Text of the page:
While acknowledging the need to get tough over unsafe products, China also hit out at foreign media for playing up the problems with Chinese products. Commerce Ministry spokesman, Wang Xinpei also suggested that China should not bear all the blame, saying that “those who import and sell the toys should pay close attention to quality at all levels”. Some Chinese state media reports also implied that companies like Mattel are trying to shift the blame for unsafe products to China.
However, at the end of it, the Chinese government resolved that attached great importance to the issue of product safety and it would “step up liaison and pragmatically solve problems through dialogue, negotiations and investigations, and to promote the smooth and healthy development of Sino-US trade development,"
While the recalls have dominated international headlines and occupied much of policymakers’ time and headache in Beijing, other old trade issues continue to simmer. The United States has asked the World Trade Organisation (WTO) to mediate a copyright trade dispute with China. 'The United States and China have tried, through formal consultations over the last three months, to resolve differences arising from US concerns about inadequate protection of intellectual property rights in China,' Mr Sean Spicer, spokesman for the US Trade Representative's (USTR) office, said. 'That dialogue has not generated solutions to the issues we have raised, so we are asking the WTO to form a panel to settle this dispute.'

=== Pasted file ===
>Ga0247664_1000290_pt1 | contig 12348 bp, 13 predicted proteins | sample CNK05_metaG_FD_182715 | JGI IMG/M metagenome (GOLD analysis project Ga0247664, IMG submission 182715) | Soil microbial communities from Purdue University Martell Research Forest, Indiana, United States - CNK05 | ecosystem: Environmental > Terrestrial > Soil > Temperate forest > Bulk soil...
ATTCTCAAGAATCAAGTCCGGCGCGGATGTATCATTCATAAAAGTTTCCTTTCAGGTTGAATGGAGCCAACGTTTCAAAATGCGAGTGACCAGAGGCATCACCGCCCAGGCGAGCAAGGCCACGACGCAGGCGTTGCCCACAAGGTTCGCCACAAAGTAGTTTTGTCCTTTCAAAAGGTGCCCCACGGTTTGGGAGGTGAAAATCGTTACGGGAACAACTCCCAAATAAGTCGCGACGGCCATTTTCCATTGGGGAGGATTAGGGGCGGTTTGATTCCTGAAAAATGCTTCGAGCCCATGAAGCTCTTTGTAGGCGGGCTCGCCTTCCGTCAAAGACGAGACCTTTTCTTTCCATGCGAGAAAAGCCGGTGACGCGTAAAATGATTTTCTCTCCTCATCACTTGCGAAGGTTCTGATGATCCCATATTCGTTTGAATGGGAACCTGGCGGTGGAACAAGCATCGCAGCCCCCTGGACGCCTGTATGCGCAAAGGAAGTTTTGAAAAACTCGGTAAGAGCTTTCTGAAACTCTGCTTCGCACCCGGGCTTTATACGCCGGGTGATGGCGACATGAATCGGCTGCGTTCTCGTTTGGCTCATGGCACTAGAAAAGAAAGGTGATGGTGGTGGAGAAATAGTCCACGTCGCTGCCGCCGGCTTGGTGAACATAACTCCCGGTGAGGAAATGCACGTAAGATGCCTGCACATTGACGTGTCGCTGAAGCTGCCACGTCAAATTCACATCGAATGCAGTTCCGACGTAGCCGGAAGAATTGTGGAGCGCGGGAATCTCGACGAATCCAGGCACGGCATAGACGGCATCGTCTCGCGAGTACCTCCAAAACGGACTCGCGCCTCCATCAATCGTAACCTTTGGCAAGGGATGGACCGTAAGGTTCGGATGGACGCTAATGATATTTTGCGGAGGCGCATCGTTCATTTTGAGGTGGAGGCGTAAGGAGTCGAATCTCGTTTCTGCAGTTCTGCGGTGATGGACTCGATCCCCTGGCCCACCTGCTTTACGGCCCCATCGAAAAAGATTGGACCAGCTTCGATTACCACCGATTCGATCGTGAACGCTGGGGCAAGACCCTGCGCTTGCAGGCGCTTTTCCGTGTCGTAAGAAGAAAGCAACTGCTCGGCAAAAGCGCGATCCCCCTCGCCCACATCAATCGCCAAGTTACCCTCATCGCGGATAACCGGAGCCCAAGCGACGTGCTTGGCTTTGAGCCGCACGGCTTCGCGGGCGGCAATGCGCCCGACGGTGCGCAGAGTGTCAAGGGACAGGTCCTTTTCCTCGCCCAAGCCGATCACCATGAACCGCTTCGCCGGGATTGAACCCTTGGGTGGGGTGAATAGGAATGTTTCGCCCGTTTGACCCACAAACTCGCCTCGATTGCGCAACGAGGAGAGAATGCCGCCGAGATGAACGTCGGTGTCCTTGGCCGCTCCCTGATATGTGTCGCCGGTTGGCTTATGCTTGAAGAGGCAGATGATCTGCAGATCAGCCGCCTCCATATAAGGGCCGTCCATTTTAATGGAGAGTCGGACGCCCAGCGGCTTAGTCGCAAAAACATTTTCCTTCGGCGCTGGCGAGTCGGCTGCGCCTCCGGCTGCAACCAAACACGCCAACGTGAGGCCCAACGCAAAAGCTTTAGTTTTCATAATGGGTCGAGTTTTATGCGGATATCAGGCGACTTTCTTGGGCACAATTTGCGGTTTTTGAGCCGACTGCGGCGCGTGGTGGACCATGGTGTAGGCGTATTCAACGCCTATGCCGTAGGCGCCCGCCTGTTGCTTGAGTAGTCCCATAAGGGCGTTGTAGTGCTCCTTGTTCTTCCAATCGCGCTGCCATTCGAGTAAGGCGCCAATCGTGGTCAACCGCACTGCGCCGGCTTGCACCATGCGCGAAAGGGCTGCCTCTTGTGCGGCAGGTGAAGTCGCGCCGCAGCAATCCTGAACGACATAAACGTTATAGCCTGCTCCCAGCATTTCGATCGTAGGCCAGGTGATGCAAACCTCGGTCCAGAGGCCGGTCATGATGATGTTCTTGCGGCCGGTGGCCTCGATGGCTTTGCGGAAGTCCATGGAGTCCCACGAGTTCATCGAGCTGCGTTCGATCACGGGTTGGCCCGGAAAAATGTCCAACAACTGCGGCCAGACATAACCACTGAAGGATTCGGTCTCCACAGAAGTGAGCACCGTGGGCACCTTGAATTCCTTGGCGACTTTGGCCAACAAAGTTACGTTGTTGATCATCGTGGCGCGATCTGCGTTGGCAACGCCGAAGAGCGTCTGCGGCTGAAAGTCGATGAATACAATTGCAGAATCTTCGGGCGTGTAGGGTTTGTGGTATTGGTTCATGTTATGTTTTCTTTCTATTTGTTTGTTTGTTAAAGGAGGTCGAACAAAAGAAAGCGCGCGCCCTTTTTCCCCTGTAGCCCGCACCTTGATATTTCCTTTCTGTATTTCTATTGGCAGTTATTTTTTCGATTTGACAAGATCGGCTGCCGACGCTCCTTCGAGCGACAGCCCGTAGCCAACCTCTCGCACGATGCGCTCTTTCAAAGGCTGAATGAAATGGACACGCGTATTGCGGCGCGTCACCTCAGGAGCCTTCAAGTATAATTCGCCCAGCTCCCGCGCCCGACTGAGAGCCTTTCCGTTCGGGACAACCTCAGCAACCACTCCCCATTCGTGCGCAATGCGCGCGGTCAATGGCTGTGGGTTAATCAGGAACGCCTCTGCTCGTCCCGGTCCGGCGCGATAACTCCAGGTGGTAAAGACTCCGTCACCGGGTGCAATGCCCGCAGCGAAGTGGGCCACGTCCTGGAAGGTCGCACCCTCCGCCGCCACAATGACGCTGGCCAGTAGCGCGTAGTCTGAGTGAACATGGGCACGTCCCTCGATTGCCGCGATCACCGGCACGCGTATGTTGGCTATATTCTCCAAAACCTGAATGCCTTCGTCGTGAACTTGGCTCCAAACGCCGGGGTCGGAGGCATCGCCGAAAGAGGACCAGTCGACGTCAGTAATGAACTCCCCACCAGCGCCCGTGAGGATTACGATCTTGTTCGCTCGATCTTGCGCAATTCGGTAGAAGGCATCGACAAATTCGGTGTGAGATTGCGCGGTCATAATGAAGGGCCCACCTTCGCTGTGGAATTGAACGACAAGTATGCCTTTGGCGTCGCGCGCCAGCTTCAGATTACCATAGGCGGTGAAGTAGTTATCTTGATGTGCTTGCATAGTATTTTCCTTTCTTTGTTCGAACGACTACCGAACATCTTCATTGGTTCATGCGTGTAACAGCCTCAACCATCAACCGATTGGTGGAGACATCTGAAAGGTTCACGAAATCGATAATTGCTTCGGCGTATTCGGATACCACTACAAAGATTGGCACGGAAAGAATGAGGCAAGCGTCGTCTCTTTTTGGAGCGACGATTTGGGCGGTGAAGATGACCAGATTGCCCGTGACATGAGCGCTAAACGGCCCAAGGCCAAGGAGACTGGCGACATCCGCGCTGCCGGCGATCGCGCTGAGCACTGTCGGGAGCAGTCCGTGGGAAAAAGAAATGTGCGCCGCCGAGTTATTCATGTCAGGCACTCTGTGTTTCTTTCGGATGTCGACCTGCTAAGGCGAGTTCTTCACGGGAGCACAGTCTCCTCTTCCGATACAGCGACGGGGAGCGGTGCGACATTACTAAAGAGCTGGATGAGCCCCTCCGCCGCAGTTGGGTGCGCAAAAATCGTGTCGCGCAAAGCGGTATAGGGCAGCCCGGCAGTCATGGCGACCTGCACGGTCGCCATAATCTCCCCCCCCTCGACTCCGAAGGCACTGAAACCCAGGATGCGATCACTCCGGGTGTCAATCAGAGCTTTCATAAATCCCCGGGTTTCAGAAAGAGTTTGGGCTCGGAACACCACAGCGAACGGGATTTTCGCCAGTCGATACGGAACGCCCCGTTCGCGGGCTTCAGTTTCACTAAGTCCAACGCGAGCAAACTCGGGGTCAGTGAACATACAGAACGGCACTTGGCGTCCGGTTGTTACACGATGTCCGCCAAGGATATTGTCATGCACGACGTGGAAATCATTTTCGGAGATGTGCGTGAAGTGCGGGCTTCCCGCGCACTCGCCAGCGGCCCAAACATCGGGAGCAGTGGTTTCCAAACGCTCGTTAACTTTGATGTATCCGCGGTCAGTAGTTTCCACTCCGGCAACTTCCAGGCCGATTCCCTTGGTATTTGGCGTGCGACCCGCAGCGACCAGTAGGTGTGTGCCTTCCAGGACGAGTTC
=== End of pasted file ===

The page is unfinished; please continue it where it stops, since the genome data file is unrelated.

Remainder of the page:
Even more problematic for bilateral economic relations is the potential of dual use technologies that are applicable in civilian/commercial and military sectors to become sparks that create additional tensions between the two countries. One such technology is in the satellite industry. 'It is not inconceivable that within about three years we can be challenged at a near peer level in a region,' said Lieutenant General Kevin Campbell, head of the US Army's Space and Missile Defence Command. 'That means taking out a number of communications capabilities over a theater of war,' he added. 'A lot of countries have pieces of what I've described, but I would say I'm more concerned about China than any of them,' he said.
Sino-US relations look set to go through a rough patch as both countries tried to manage the fallout from issues ranging from product safety to intellectual property rights to technological challenges. (17 August 2007)
China vows to get tough over unsafe products (Straits Times, 17 August 2007)
China pledges to improve product safety (Channelnewsasia, 15 August 2007)
US military sees looming China threat to satellites (Channelnewsasia, 15 August 2007)
WTO asked to step into Sino-US copyright dispute (Channelnewsasia, 15 August 2007)
Close to 30 types of toys in Singapore affected by Mattel recall (Channelnewsasia, 15 August 2007)
China toy group says was aware of problems (Reuters, 15 August 2007)
China, Unregulated (NY Times, 15 August 2007)
Some Baby Bibs Said to Contain Levels of Lead (NY Times, 15 August 2007)
Trouble in China Is Good News for American Toy Manufacturers (NY Times, 15 August 2007)
Mattel Recalls 19 Million Toys Sent From China (NY Times, 14 August 2007)
Beijing reporter gets jail for fake buns story (AP, 13 August 2007)
China Enacting a High-Tech Plan to Track People (NY Times, 12 August 2007)